Arbuscular mycorrhiza (AM) fungi establish symbiotic interactions with plants, providing the host plant with minerals, i.e. phosphate, in exchange for organic carbon. Arbuscular mycorrhiza fungi of the order Glomerales produce vesicles which store lipids as an energy and carbon source. Acyl-acyl carrier protein (ACP) thioesterases (Fat) are essential components of the plant plastid-localized fatty acid synthase and determine the chain length of de novo synthesized fatty acids. In addition to the ubiquitous FatA and FatB thioesterases, AM-competent plants contain an additional, AM-specific, FatM gene. Here, we characterize FatM from Lotus japonicus by phenotypically analyzing fatm mutant lines and by studying the biochemical function of the recombinant FatM protein. Reduced shoot phosphate content in fatm indicates compromised symbiotic phosphate uptake due to reduced arbuscule branching, and the fungus shows reduced lipid accumulation accompanied by the occurrence of smaller and less frequent vesicles. Lipid profiling reveals a decrease in mycorrhiza-specific phospholipid forms, AM fungal signature fatty acids (e.g. 16:1ω5, 18:1ω7 and 20:3) and storage lipids. Recombinant FatM shows preference for palmitoyl (16:0)-ACP, indicating that large amounts of 16:0 fatty acid are exported from the plastids of arbuscule-containing cells. Stable isotope labeling with [13 C2 ]acetate showed reduced incorporation into mycorrhiza-specific fatty acids in the fatm mutant. Therefore, colonized cells reprogram plastidial de novo fatty acid synthesis towards the production of extra amounts of 16:0, which is in agreement with previous results that fatty acid-containing lipids are transported from the plant to the fungus.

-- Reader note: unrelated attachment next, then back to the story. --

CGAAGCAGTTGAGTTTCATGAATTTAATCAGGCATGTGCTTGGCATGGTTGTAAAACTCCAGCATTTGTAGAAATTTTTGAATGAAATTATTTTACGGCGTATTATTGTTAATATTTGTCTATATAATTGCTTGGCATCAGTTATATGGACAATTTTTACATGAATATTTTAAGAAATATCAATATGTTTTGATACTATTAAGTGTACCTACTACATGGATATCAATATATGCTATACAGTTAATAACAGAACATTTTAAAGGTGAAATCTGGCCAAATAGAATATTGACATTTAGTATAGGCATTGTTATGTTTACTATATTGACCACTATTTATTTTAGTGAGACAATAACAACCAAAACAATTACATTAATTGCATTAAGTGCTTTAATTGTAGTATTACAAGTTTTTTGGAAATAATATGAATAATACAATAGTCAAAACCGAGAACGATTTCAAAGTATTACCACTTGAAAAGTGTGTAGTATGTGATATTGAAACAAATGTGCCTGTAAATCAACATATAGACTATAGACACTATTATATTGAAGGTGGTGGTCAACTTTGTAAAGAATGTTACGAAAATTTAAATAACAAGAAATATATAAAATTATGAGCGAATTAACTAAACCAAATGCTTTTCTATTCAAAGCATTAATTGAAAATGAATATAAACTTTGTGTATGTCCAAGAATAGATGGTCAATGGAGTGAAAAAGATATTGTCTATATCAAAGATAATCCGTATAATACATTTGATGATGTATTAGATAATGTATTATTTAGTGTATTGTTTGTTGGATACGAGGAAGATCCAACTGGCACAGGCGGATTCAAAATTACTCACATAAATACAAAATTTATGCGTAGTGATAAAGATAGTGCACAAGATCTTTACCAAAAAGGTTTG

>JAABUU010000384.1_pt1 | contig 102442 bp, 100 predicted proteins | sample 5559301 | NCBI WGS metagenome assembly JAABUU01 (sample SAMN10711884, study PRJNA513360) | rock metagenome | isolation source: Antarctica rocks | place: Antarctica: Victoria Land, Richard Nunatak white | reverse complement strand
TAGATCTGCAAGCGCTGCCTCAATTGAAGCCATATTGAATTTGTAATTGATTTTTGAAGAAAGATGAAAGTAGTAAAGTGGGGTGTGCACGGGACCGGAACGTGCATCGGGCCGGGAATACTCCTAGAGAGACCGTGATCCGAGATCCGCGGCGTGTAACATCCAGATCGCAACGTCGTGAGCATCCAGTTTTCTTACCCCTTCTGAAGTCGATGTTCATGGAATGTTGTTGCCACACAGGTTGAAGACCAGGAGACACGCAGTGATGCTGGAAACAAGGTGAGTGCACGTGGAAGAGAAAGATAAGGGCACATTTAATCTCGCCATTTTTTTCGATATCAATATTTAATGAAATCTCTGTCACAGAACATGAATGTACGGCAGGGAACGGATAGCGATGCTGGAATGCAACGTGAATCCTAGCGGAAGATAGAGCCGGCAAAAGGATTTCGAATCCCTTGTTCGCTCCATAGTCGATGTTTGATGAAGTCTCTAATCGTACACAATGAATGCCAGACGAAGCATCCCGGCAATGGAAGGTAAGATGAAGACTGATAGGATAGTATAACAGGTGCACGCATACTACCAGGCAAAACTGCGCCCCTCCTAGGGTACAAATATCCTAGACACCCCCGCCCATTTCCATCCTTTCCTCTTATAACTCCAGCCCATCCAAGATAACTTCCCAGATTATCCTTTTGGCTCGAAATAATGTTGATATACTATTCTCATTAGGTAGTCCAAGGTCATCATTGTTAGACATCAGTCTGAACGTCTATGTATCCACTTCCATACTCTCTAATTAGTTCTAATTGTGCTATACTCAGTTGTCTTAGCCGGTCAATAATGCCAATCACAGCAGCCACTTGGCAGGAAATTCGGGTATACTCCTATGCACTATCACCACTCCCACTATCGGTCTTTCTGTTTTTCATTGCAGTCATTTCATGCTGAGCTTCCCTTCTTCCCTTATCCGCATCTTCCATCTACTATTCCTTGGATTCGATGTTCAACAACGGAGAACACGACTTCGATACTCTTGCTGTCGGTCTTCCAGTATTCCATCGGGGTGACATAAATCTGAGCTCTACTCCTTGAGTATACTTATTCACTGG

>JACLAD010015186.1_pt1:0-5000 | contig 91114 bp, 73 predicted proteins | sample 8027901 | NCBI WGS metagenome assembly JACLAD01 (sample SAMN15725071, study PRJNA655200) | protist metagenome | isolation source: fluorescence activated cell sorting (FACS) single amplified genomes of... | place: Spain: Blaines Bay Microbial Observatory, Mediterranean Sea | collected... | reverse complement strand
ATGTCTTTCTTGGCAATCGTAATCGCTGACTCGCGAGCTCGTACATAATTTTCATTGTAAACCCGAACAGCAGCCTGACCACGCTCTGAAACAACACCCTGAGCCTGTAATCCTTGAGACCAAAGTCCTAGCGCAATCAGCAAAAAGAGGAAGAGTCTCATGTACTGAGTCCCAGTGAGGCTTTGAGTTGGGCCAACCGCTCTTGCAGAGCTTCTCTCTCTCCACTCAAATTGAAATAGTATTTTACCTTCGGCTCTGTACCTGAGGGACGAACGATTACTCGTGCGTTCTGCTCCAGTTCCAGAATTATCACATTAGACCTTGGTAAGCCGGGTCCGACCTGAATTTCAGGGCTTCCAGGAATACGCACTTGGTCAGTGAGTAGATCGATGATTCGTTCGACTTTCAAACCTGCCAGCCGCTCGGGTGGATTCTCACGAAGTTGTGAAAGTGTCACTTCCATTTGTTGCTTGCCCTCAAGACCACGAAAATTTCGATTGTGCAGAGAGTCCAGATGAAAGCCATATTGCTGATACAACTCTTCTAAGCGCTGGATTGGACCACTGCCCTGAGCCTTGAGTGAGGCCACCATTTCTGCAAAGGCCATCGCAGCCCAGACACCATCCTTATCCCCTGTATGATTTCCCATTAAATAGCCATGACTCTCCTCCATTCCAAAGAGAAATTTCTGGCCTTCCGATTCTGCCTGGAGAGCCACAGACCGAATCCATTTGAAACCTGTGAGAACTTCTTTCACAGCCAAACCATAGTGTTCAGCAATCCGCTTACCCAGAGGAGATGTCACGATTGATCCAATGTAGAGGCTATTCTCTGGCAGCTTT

Keywords: acyl-ACP thioesterase; arbuscular mycorrhiza; carbon transfer; fatty acid; lipid; plastid; stable isotope labeling; symbiosis.
© 2018 The Authors The Plant Journal © 2018 John Wiley & Sons Ltd.